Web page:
9) Oregon Trail 2 (1995) – Oregon Trail 2 is an excellent educational simulation game where the player strives to get pioneers safely from their starting point to a new life in the west. I can’t even count the number of times I attempted to traverse the trail, but most of my playthroughs ended with the wagons getting trapped in a mountain pass during the winter. I feel that a potential third game would be outstanding with today’s technology. I strongly hope to see Oregon Trail 3 become a reality someday.

10) Icebreaker (1995) – Of all the games I’ve played in my lifetime, Icebreaker wins top marks for being the most unique. It is an addictive arcade-type game where the player controls a 3D triangular icon that can shoot bullets or smash certain objects in the game by ramming them. The goal to beating each level is to completely destroy a grid of pyramids. Some examples of what makes it challenging are that the stationary pyramids require different methods to demolish, while the mobile pyramids can kill the player-controlled icon if they catch it. As if that didn’t ramp up the difficulty enough, there are also hidden traps or hazards to watch out for, such as a pit to fall into. I got so much enjoyment from Icebreaker that I’m sad it never got a bigger and better sequel.

Top (L-R) Altered Beast, Phantasmagoria, Command and Conquer: Renegade
Middle (L-R) Plants vs. Zombies 2, Super Puzzle Fighter II, Maniac Mansion
Bottom (L-R) Battle Slots, Dead Island: Riptide, Icebreaker, Darkseed II (photo credits at end)

11) Plants vs. Zombies 2 (2013) – The Plants vs. Zombies series consists of games that are kid-friendly, but still very enjoyable. It is exactly what the title suggests and consists of the player picking a roster of eight to nine plants per level to ward off zombie attacks. When I first heard news of a sequel to the original game from 2009, I was ecstatic – until I found out it would only be playable on an Android device instead of a PC. I greatly hope that there will be a Plants vs. Zombies 3 someday and that it will be compatible with a device that I actually own.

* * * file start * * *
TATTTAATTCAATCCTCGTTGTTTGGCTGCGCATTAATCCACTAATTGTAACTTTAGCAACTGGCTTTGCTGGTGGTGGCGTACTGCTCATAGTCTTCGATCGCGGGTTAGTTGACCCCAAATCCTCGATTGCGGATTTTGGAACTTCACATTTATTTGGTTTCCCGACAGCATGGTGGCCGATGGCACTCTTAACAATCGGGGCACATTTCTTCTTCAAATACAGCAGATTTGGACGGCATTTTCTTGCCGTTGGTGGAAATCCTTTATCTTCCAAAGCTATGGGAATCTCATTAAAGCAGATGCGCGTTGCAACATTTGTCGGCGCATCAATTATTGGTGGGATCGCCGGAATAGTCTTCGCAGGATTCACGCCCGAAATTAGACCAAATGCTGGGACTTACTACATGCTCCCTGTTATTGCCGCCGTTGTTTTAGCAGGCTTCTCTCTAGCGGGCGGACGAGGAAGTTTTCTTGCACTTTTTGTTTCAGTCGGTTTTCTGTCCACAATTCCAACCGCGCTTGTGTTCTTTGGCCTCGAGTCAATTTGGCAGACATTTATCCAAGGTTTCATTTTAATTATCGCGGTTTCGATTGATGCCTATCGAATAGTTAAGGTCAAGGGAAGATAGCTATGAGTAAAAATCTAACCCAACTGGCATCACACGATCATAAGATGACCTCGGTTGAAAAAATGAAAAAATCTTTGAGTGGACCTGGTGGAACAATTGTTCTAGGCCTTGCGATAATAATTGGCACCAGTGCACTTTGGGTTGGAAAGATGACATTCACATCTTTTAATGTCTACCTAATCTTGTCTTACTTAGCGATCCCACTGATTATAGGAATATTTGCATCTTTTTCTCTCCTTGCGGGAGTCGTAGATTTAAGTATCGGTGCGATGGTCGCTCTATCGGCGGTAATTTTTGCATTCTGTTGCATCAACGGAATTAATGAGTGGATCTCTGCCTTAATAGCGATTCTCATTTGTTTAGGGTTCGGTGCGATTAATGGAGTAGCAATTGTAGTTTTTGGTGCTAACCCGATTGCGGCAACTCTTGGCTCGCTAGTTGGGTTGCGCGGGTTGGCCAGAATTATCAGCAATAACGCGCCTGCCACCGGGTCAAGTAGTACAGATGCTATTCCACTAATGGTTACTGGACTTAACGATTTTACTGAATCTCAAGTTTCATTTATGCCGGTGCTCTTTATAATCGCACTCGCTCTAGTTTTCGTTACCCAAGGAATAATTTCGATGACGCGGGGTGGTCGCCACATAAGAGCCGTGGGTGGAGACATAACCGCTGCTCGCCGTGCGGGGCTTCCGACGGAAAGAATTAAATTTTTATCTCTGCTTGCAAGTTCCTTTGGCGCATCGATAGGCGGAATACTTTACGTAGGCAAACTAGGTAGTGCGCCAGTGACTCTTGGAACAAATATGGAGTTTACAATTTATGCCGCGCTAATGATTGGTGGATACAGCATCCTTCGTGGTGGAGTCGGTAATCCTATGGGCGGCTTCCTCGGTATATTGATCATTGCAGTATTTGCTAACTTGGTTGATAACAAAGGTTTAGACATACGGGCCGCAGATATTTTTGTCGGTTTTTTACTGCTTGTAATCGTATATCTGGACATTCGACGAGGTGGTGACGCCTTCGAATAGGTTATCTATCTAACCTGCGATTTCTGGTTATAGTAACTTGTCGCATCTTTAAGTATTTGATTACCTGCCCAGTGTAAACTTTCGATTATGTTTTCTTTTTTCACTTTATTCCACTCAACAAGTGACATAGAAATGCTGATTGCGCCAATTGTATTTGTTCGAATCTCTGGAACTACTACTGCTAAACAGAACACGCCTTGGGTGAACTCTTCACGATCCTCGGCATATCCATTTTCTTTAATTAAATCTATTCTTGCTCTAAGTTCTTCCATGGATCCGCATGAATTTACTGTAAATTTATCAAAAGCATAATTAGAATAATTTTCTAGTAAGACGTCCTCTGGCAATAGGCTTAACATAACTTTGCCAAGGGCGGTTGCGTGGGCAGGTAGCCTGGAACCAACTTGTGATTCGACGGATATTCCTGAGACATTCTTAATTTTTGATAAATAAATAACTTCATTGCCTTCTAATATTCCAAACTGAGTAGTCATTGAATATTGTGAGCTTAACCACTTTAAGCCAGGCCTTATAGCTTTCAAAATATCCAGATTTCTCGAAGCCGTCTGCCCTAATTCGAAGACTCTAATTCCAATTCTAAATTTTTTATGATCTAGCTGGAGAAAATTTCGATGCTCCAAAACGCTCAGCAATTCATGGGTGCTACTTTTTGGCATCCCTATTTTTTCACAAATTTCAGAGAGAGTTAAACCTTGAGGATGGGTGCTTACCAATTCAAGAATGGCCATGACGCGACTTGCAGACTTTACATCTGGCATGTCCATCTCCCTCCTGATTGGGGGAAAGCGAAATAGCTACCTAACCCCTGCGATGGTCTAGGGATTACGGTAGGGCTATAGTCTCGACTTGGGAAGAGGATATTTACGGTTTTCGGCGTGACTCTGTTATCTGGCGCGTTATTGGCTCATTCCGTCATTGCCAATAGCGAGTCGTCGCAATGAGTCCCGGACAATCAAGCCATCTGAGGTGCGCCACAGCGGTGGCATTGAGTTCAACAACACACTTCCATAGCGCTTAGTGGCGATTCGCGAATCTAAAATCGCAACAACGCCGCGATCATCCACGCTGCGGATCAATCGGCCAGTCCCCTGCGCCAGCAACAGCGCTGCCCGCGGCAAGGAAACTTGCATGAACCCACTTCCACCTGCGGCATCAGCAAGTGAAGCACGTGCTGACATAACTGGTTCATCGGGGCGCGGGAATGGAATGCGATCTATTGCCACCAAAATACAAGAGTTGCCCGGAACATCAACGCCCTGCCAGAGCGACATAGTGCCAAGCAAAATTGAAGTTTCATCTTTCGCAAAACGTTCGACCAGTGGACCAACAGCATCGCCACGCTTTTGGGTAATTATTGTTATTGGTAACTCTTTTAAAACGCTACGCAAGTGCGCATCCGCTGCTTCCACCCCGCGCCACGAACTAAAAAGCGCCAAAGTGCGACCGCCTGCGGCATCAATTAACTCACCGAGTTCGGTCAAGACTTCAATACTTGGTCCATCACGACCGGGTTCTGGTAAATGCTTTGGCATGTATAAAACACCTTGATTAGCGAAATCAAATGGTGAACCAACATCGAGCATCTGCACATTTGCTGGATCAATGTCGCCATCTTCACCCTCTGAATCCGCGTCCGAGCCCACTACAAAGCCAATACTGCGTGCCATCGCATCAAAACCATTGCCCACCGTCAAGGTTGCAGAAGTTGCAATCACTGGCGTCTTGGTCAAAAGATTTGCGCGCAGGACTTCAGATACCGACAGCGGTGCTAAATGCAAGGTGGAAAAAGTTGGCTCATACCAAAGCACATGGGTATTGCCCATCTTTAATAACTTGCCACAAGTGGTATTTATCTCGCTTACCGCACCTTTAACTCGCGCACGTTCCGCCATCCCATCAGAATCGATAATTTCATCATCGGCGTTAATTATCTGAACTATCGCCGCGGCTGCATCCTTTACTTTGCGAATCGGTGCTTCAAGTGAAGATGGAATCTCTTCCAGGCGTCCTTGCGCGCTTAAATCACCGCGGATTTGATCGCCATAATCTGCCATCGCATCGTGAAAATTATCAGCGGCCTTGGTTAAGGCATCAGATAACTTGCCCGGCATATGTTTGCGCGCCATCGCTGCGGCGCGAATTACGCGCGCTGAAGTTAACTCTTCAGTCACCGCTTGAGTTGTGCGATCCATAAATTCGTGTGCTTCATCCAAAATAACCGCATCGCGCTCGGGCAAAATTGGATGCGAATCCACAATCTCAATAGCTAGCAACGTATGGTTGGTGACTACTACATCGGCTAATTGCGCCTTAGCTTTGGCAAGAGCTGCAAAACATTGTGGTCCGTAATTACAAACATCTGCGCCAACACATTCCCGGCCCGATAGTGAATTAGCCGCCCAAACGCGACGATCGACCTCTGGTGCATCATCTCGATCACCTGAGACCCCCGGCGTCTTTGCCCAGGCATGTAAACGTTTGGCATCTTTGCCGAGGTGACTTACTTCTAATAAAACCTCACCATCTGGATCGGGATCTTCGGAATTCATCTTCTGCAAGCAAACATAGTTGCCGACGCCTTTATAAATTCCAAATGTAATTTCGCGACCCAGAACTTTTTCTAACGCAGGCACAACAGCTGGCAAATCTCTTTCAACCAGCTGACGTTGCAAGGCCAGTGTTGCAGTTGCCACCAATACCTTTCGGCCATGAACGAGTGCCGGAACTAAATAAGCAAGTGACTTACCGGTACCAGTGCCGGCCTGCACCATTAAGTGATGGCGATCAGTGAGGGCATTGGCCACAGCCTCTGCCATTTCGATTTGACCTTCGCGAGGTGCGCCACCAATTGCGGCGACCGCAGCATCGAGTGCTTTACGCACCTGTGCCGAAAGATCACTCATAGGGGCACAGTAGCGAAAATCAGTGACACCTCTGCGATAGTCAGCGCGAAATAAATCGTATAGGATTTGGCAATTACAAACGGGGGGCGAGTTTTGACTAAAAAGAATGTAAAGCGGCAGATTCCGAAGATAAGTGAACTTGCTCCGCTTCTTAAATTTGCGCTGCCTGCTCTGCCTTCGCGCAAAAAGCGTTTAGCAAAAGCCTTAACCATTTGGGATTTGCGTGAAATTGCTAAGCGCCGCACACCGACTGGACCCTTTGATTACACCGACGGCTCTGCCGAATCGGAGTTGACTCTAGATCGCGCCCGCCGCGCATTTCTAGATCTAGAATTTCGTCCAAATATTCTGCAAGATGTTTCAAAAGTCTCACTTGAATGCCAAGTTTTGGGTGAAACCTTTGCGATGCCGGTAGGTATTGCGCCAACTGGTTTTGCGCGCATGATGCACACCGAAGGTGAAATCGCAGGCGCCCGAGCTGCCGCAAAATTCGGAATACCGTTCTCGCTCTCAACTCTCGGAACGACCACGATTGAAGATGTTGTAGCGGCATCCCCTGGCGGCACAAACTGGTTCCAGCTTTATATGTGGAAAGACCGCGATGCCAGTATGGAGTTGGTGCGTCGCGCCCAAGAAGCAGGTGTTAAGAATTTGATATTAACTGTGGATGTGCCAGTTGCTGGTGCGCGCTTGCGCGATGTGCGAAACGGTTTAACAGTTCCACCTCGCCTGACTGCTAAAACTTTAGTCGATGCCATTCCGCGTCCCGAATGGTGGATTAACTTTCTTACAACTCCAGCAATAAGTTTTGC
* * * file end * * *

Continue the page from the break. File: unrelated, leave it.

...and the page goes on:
12) Maniac Mansion (1987)\Day of the Tentacle (1993) – Maniac Mansion was a comical puzzle game series that was so challenging I had to frequently look at hints on how to get through it. While the plot was too bizarre to try to make sense of – a mad scientist kidnaps a college girl because he’s being mind-controlled by a meteor – the game greatly appealed to me at my young age. Day of the Tentacle brought back some of the characters from Maniac Mansion, but there’s no way I could summarize the plot in a way that would do it justice. I would have liked to see a continuation, but I guess there was only so much weirdness that the series’ production team could come up with.